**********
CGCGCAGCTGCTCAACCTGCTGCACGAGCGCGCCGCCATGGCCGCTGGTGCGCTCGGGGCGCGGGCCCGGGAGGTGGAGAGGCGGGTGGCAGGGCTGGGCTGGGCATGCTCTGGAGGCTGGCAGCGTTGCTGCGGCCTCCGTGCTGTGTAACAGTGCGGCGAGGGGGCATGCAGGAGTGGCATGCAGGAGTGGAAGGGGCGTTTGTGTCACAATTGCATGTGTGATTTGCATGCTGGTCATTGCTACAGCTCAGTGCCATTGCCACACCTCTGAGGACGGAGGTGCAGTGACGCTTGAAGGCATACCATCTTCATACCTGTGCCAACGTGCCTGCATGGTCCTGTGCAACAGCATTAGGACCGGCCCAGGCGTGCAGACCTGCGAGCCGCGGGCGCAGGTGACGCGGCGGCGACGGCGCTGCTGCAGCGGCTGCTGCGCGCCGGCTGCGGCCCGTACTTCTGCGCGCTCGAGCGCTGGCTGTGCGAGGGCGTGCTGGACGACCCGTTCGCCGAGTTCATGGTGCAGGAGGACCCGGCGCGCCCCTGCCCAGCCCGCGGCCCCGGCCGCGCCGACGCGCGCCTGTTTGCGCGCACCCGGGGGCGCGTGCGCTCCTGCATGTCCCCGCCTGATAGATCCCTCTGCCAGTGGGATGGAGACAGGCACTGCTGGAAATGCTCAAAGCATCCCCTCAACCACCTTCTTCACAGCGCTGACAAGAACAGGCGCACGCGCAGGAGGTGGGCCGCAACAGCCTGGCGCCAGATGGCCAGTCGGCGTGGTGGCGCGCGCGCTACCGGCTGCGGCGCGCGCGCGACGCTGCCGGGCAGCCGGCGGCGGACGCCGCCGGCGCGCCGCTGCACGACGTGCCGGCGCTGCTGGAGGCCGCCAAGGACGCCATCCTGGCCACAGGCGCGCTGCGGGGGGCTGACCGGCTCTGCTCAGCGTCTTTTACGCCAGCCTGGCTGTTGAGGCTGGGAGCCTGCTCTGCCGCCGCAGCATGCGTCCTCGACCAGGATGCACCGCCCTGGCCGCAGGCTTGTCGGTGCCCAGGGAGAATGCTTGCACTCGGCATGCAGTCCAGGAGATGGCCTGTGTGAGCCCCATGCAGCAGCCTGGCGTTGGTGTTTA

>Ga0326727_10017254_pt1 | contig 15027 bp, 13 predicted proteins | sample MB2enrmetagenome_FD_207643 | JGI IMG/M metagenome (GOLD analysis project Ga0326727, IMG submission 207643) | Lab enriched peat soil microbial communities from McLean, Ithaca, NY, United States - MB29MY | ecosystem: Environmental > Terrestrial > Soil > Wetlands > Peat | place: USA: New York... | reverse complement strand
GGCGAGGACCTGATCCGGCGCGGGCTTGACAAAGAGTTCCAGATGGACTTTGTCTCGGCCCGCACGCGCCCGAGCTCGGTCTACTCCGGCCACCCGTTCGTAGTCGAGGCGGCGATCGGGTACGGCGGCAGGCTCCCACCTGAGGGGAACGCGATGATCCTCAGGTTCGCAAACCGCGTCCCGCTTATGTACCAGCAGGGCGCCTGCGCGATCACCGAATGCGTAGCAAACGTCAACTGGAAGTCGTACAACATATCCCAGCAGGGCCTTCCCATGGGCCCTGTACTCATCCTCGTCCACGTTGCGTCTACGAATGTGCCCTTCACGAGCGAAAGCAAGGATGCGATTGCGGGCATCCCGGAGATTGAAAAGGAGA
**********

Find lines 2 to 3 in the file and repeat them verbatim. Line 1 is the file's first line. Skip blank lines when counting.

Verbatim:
>Ga0326727_10017254_pt1 | contig 15027 bp, 13 predicted proteins | sample MB2enrmetagenome_FD_207643 | JGI IMG/M metagenome (GOLD analysis project Ga0326727, IMG submission 207643) | Lab enriched peat soil microbial communities from McLean, Ithaca, NY, United States - MB29MY | ecosystem: Environmental > Terrestrial > Soil > Wetlands > Peat | place: USA: New York... | reverse complement strand
GGCGAGGACCTGATCCGGCGCGGGCTTGACAAAGAGTTCCAGATGGACTTTGTCTCGGCCCGCACGCGCCCGAGCTCGGTCTACTCCGGCCACCCGTTCGTAGTCGAGGCGGCGATCGGGTACGGCGGCAGGCTCCCACCTGAGGGGAACGCGATGATCCTCAGGTTCGCAAACCGCGTCCCGCTTATGTACCAGCAGGGCGCCTGCGCGATCACCGAATGCGTAGCAAACGTCAACTGGAAGTCGTACAACATATCCCAGCAGGGCCTTCCCATGGGCCCTGTACTCATCCTCGTCCACGTTGCGTCTACGAATGTGCCCTTCACGAGCGAAAGCAAGGATGCGATTGCGGGCATCCCGGAGATTGAAAAGGAGA